And so began our geyser adventures. For reasons that nobody can fathom (and therefore for which nobody can suggest a solution), my geyser goes pop about once every two years. It’s sited above one of the bedrooms, and every time it does this, it ‘rains inside’ – the valve explodes with such force that the water quickly overflows the drip tray.

For many years, I wasn’t aware that geyser repairs/replacements were covered by the mandatory insurance that comes with my mortgage bond, so I spent thousands of rands and hours of difficult logistical organising (I live about 100km from the nearest major centre) every time this happened. Also, as is the way with these kinds of things, the geyser only ever went magoela (a) when the weather was cold, rainy or (usually) both, and (b) on the eve of a public holiday, weekend or (usually) both.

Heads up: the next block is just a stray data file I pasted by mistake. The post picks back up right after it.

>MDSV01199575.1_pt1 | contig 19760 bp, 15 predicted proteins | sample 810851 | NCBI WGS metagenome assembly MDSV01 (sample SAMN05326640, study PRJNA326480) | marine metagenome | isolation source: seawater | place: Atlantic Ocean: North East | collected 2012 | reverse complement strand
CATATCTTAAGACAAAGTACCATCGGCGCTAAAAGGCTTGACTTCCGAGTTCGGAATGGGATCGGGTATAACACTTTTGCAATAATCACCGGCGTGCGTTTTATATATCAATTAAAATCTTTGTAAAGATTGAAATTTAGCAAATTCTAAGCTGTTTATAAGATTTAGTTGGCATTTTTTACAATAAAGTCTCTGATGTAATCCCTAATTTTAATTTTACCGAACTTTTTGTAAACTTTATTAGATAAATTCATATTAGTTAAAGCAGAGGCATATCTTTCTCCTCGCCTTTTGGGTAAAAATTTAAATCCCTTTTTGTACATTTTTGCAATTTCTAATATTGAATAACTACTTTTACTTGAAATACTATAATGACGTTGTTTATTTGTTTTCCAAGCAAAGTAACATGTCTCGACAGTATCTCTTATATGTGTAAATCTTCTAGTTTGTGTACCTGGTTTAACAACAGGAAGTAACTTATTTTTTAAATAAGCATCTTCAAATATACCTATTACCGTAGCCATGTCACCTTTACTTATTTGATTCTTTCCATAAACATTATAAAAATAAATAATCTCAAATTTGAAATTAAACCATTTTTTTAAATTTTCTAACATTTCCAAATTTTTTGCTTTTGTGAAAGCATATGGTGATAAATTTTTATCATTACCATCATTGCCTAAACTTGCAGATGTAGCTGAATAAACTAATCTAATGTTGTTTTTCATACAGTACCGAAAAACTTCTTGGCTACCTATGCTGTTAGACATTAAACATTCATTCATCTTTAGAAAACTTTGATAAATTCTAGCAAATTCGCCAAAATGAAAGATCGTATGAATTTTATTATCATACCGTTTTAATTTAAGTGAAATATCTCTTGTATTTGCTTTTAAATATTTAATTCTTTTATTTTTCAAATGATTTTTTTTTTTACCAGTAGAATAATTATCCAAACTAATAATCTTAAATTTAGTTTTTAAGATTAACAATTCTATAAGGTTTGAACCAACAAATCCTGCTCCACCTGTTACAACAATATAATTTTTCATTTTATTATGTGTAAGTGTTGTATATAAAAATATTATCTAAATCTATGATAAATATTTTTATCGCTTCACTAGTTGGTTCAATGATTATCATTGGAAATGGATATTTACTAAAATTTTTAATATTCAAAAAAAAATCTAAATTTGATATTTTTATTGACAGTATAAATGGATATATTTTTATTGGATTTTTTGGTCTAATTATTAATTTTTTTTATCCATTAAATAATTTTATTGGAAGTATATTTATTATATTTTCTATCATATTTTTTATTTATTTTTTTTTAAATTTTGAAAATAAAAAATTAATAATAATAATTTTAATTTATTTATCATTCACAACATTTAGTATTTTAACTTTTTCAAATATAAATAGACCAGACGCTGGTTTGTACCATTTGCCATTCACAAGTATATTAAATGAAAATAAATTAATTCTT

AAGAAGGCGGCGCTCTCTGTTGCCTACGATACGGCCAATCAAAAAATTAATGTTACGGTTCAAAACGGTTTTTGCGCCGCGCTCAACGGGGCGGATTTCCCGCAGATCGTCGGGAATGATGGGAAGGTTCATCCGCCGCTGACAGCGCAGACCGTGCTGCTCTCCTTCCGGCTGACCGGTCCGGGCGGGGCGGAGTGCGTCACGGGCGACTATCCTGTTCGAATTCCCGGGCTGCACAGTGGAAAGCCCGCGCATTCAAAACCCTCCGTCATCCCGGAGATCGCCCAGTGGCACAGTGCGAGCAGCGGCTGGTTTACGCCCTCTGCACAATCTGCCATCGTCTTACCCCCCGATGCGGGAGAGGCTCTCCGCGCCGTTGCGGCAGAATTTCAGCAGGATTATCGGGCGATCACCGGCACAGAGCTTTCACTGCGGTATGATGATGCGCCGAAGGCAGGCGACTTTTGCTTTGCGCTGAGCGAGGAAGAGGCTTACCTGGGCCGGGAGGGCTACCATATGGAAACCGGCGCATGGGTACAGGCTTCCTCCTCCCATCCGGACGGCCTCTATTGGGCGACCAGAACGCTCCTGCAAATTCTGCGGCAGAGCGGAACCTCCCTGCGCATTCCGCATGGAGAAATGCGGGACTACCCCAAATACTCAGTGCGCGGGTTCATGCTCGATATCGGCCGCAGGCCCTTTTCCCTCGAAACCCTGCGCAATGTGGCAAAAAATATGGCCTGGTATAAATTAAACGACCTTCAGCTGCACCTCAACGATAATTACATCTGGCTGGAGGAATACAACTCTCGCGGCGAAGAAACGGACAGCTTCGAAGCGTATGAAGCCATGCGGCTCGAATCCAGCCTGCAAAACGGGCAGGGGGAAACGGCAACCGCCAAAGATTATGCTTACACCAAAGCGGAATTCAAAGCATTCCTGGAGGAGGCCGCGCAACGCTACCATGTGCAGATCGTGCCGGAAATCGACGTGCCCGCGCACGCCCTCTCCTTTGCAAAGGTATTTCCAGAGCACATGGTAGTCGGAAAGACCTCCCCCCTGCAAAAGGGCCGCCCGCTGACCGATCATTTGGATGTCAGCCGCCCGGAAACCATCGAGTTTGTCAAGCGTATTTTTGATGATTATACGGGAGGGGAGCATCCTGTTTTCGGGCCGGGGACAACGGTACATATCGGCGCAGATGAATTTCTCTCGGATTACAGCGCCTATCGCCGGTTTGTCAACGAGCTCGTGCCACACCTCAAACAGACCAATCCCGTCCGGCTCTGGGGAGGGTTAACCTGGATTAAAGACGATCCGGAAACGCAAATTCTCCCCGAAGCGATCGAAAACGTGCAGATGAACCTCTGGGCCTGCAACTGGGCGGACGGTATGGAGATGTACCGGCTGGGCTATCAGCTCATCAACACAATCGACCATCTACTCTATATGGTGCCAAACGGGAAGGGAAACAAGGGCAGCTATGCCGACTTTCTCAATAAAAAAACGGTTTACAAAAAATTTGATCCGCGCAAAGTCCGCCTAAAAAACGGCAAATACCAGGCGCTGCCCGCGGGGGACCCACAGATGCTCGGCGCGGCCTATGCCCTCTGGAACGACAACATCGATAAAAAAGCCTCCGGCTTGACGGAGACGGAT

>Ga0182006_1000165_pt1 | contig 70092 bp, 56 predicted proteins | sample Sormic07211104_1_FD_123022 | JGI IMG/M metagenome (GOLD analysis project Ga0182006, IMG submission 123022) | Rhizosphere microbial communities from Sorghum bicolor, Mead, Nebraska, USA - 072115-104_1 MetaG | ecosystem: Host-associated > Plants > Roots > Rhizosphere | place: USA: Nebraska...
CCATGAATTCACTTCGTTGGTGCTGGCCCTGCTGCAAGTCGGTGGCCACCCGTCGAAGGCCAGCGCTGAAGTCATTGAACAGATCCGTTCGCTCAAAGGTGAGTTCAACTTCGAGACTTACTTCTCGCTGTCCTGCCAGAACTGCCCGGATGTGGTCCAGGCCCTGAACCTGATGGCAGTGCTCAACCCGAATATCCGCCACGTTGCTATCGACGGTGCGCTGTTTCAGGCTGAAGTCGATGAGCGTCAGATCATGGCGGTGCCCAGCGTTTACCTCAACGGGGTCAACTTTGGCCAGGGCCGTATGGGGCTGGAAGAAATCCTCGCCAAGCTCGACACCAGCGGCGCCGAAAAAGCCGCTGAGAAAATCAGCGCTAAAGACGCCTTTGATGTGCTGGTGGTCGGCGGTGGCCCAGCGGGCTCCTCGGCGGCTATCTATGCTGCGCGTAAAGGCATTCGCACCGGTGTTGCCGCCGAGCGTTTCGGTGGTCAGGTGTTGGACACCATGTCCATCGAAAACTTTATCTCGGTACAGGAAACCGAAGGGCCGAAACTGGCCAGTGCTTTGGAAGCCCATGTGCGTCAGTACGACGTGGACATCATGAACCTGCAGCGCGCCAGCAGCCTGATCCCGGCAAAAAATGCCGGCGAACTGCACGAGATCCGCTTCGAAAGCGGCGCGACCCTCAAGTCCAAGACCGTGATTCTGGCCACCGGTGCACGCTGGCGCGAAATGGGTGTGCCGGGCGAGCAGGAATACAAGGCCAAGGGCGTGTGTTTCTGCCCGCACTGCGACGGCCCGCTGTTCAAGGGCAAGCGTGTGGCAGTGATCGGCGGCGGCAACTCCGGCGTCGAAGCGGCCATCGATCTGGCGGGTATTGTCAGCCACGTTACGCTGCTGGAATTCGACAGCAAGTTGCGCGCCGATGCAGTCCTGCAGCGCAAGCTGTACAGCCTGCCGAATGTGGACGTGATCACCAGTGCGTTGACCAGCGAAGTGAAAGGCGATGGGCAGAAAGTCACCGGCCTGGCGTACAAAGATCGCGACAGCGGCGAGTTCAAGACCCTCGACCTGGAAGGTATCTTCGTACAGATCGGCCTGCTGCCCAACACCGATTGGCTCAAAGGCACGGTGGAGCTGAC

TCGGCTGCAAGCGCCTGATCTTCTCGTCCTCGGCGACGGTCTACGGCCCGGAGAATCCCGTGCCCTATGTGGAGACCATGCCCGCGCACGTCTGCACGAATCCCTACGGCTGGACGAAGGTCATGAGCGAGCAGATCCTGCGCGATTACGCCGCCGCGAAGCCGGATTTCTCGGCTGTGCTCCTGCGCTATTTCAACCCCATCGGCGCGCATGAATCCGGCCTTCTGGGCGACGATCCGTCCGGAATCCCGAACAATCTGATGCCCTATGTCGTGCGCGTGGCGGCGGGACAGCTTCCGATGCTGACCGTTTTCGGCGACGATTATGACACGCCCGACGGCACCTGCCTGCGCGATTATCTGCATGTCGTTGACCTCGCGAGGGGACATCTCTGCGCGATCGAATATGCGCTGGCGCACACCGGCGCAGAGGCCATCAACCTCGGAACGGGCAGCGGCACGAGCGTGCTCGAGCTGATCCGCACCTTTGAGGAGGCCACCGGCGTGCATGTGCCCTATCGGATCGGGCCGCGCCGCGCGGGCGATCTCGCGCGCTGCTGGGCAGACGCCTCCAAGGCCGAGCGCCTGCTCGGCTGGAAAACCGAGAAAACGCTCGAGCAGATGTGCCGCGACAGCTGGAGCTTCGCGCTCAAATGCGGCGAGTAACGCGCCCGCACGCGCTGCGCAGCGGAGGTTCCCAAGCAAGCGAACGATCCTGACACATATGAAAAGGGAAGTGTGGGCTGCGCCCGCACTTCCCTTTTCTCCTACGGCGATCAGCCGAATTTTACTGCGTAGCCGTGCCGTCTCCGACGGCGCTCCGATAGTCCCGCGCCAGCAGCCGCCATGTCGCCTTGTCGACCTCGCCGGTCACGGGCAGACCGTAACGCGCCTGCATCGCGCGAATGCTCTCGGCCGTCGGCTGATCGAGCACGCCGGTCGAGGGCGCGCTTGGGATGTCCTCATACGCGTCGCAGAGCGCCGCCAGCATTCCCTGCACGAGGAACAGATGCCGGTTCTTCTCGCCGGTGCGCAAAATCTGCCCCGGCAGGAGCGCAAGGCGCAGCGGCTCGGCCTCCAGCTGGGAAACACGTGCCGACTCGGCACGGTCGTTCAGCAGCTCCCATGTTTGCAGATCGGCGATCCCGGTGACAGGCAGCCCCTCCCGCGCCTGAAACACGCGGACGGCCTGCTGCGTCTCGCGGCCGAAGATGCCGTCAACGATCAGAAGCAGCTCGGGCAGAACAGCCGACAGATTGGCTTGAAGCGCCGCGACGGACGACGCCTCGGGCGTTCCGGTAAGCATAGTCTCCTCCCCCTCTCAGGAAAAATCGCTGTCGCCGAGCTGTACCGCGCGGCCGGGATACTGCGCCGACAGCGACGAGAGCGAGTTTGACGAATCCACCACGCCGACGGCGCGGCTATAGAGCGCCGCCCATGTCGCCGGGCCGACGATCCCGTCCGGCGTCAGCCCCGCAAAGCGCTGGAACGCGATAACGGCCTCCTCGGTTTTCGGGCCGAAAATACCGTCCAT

So it was on Thursday morning, a chilly, dreary day before the Heritage Day long weekend. I hadn’t had a good morning anyway. I’d woken up stuck to my pillow courtesy of a weeping miggie bite, and when I looked in the mirror I saw Joseph Merrick looking back at me – another miggie bite, this one on my right eye, had swollen my face alarmingly and given me about three extra eyelids. Then my wobbly dog, in a perfect imitation of a kudu, jumped the fence into the neighbour’s garden – a problem, as from there she runs into the street and I get (entirely justified) complaints from the neighbours about my untrammelled hounds. I was so freaked out that my furious calling only made her frightened, and she refused to come back.